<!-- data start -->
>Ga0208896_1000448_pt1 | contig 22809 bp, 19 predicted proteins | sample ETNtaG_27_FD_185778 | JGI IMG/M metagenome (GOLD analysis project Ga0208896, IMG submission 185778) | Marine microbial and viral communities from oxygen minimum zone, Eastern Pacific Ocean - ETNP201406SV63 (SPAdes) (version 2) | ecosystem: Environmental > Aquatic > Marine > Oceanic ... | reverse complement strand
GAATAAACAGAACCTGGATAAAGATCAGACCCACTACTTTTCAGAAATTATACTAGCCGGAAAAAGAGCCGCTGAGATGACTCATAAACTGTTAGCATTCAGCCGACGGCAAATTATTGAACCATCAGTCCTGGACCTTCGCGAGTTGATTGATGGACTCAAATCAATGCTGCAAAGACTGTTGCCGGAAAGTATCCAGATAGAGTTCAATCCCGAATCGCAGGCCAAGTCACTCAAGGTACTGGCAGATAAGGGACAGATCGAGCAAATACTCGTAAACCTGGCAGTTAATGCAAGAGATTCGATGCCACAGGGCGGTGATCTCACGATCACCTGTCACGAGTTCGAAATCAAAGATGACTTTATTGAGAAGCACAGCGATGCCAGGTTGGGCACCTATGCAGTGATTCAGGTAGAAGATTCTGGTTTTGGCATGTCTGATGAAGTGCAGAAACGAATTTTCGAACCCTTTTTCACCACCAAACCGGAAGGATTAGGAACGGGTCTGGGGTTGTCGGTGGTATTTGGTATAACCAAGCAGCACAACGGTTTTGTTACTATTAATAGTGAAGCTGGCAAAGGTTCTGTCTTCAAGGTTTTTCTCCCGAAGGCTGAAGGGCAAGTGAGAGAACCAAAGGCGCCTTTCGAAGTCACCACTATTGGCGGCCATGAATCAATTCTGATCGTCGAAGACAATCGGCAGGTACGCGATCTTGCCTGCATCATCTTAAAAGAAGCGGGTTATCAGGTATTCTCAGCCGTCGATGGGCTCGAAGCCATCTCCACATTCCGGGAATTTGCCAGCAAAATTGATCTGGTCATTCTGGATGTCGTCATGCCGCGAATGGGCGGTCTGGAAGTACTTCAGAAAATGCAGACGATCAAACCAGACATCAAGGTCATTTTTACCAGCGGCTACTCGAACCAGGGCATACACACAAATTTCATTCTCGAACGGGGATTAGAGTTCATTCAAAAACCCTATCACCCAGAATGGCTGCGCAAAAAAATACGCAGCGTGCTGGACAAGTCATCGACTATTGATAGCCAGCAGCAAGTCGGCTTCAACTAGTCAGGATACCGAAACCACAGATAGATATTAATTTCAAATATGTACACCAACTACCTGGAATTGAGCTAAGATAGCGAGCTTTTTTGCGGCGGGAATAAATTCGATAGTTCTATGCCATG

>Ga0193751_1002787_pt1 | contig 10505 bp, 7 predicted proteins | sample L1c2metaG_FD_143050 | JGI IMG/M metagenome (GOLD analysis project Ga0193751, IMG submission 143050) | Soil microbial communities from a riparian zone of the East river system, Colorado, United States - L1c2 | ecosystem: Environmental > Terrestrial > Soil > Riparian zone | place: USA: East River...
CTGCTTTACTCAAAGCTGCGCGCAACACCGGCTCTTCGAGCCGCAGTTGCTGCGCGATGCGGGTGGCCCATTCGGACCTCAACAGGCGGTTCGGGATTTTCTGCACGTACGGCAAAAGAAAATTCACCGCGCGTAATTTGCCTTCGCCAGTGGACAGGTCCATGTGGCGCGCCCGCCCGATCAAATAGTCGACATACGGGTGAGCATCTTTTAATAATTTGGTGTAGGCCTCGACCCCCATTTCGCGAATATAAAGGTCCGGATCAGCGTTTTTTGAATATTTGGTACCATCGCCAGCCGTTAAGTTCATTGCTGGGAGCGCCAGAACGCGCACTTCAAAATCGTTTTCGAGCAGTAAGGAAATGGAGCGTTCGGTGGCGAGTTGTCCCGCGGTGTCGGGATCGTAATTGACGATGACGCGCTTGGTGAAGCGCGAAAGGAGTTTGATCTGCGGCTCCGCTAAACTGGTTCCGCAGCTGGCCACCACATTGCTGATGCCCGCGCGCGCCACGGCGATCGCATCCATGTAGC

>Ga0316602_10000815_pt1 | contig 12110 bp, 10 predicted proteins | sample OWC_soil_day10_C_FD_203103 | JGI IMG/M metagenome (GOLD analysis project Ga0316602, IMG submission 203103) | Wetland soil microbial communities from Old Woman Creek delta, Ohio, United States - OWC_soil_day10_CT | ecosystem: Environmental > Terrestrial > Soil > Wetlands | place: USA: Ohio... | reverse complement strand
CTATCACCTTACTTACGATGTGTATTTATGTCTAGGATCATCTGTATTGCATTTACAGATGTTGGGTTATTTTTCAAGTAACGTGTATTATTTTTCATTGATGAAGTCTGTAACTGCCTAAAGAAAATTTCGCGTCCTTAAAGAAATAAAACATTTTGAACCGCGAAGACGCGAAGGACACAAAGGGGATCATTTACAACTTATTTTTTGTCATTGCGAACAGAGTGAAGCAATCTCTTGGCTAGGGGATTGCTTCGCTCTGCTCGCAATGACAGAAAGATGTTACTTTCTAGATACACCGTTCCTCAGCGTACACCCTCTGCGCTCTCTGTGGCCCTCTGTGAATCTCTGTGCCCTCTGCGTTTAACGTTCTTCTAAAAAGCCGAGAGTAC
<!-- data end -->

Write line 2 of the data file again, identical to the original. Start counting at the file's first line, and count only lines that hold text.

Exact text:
GAATAAACAGAACCTGGATAAAGATCAGACCCACTACTTTTCAGAAATTATACTAGCCGGAAAAAGAGCCGCTGAGATGACTCATAAACTGTTAGCATTCAGCCGACGGCAAATTATTGAACCATCAGTCCTGGACCTTCGCGAGTTGATTGATGGACTCAAATCAATGCTGCAAAGACTGTTGCCGGAAAGTATCCAGATAGAGTTCAATCCCGAATCGCAGGCCAAGTCACTCAAGGTACTGGCAGATAAGGGACAGATCGAGCAAATACTCGTAAACCTGGCAGTTAATGCAAGAGATTCGATGCCACAGGGCGGTGATCTCACGATCACCTGTCACGAGTTCGAAATCAAAGATGACTTTATTGAGAAGCACAGCGATGCCAGGTTGGGCACCTATGCAGTGATTCAGGTAGAAGATTCTGGTTTTGGCATGTCTGATGAAGTGCAGAAACGAATTTTCGAACCCTTTTTCACCACCAAACCGGAAGGATTAGGAACGGGTCTGGGGTTGTCGGTGGTATTTGGTATAACCAAGCAGCACAACGGTTTTGTTACTATTAATAGTGAAGCTGGCAAAGGTTCTGTCTTCAAGGTTTTTCTCCCGAAGGCTGAAGGGCAAGTGAGAGAACCAAAGGCGCCTTTCGAAGTCACCACTATTGGCGGCCATGAATCAATTCTGATCGTCGAAGACAATCGGCAGGTACGCGATCTTGCCTGCATCATCTTAAAAGAAGCGGGTTATCAGGTATTCTCAGCCGTCGATGGGCTCGAAGCCATCTCCACATTCCGGGAATTTGCCAGCAAAATTGATCTGGTCATTCTGGATGTCGTCATGCCGCGAATGGGCGGTCTGGAAGTACTTCAGAAAATGCAGACGATCAAACCAGACATCAAGGTCATTTTTACCAGCGGCTACTCGAACCAGGGCATACACACAAATTTCATTCTCGAACGGGGATTAGAGTTCATTCAAAAACCCTATCACCCAGAATGGCTGCGCAAAAAAATACGCAGCGTGCTGGACAAGTCATCGACTATTGATAGCCAGCAGCAAGTCGGCTTCAACTAGTCAGGATACCGAAACCACAGATAGATATTAATTTCAAATATGTACACCAACTACCTGGAATTGAGCTAAGATAGCGAGCTTTTTTGCGGCGGGAATAAATTCGATAGTTCTATGCCATG